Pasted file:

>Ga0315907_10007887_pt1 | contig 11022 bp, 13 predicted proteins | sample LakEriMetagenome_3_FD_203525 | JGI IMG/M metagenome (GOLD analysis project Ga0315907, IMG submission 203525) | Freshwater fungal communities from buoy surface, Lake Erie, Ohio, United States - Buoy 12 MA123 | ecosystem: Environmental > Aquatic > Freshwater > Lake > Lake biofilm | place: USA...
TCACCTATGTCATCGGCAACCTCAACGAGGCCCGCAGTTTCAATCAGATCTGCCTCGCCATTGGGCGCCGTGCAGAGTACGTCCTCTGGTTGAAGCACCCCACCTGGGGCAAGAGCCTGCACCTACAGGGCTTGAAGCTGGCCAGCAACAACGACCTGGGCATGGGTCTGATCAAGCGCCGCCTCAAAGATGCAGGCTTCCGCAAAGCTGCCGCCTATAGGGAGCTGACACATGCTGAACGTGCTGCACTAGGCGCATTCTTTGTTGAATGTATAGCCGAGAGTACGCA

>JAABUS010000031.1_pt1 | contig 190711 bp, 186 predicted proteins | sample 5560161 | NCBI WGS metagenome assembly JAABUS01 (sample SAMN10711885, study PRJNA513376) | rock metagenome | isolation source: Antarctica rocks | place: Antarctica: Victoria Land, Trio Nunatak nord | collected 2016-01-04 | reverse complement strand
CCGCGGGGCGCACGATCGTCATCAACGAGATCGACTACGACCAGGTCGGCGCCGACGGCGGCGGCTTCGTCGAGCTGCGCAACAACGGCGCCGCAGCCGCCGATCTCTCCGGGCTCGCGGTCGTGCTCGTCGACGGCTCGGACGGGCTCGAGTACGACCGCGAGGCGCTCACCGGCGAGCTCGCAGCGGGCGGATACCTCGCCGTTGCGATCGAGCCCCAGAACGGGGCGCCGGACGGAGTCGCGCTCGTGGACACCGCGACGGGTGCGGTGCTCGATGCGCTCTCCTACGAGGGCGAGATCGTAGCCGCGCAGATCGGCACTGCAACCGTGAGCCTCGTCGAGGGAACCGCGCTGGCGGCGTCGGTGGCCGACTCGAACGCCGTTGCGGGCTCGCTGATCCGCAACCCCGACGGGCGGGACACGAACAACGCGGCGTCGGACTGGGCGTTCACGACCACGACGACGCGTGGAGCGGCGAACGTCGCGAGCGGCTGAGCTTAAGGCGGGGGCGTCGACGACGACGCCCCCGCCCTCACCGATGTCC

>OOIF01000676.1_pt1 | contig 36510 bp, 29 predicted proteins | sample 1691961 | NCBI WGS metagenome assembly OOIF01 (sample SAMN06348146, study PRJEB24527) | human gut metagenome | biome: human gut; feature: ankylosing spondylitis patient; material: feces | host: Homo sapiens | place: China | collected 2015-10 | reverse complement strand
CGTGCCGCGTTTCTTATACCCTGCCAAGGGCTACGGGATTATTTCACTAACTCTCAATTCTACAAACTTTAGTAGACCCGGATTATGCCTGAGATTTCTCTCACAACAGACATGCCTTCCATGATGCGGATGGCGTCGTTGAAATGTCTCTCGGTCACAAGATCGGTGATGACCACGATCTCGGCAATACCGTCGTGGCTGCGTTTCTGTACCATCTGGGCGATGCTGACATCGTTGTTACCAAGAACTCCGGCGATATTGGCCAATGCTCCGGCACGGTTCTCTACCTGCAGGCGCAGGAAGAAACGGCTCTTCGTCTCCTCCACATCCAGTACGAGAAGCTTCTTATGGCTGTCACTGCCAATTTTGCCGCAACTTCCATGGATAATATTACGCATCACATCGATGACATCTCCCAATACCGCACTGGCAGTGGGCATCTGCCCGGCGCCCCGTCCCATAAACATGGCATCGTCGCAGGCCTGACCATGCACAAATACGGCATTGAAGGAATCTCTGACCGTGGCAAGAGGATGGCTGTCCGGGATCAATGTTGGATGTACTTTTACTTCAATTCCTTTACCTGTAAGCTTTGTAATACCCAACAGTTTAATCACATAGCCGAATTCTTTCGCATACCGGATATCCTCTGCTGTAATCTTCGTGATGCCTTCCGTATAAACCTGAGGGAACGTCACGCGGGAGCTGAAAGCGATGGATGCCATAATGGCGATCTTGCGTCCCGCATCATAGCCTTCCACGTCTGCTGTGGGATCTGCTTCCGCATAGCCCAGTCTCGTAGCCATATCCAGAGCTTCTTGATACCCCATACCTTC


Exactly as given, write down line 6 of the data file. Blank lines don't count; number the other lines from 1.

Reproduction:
CGTGCCGCGTTTCTTATACCCTGCCAAGGGCTACGGGATTATTTCACTAACTCTCAATTCTACAAACTTTAGTAGACCCGGATTATGCCTGAGATTTCTCTCACAACAGACATGCCTTCCATGATGCGGATGGCGTCGTTGAAATGTCTCTCGGTCACAAGATCGGTGATGACCACGATCTCGGCAATACCGTCGTGGCTGCGTTTCTGTACCATCTGGGCGATGCTGACATCGTTGTTACCAAGAACTCCGGCGATATTGGCCAATGCTCCGGCACGGTTCTCTACCTGCAGGCGCAGGAAGAAACGGCTCTTCGTCTCCTCCACATCCAGTACGAGAAGCTTCTTATGGCTGTCACTGCCAATTTTGCCGCAACTTCCATGGATAATATTACGCATCACATCGATGACATCTCCCAATACCGCACTGGCAGTGGGCATCTGCCCGGCGCCCCGTCCCATAAACATGGCATCGTCGCAGGCCTGACCATGCACAAATACGGCATTGAAGGAATCTCTGACCGTGGCAAGAGGATGGCTGTCCGGGATCAATGTTGGATGTACTTTTACTTCAATTCCTTTACCTGTAAGCTTTGTAATACCCAACAGTTTAATCACATAGCCGAATTCTTTCGCATACCGGATATCCTCTGCTGTAATCTTCGTGATGCCTTCCGTATAAACCTGAGGGAACGTCACGCGGGAGCTGAAAGCGATGGATGCCATAATGGCGATCTTGCGTCCCGCATCATAGCCTTCCACGTCTGCTGTGGGATCTGCTTCCGCATAGCCCAGTCTCGTAGCCATATCCAGAGCTTCTTGATACCCCATACCTTC